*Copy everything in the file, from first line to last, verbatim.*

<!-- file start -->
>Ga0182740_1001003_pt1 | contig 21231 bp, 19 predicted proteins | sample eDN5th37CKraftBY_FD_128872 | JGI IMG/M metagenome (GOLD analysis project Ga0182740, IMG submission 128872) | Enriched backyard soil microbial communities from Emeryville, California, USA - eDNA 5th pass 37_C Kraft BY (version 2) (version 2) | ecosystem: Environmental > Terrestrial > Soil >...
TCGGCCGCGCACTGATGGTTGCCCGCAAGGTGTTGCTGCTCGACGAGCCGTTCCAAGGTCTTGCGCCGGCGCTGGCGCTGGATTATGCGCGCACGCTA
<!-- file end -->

>Ga0182740_1001003_pt1 | contig 21231 bp, 19 predicted proteins | sample eDN5th37CKraftBY_FD_128872 | JGI IMG/M metagenome (GOLD analysis project Ga0182740, IMG submission 128872) | Enriched backyard soil microbial communities from Emeryville, California, USA - eDNA 5th pass 37_C Kraft BY (version 2) (version 2) | ecosystem: Environmental > Terrestrial > Soil >...
TCGGCCGCGCACTGATGGTTGCCCGCAAGGTGTTGCTGCTCGACGAGCCGTTCCAAGGTCTTGCGCCGGCGCTGGCGCTGGATTATGCGCGCACGCTA